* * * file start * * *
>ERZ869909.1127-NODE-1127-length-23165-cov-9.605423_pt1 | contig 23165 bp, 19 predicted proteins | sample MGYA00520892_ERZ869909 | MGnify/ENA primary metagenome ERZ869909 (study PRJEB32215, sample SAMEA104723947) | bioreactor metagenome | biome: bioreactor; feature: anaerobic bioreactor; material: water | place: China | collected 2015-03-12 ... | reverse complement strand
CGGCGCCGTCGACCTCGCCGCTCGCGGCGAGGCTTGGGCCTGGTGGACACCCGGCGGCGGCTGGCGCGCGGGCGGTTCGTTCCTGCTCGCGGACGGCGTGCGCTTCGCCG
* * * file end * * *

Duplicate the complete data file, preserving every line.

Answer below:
>ERZ869909.1127-NODE-1127-length-23165-cov-9.605423_pt1 | contig 23165 bp, 19 predicted proteins | sample MGYA00520892_ERZ869909 | MGnify/ENA primary metagenome ERZ869909 (study PRJEB32215, sample SAMEA104723947) | bioreactor metagenome | biome: bioreactor; feature: anaerobic bioreactor; material: water | place: China | collected 2015-03-12 ... | reverse complement strand
CGGCGCCGTCGACCTCGCCGCTCGCGGCGAGGCTTGGGCCTGGTGGACACCCGGCGGCGGCTGGCGCGCGGGCGGTTCGTTCCTGCTCGCGGACGGCGTGCGCTTCGCCG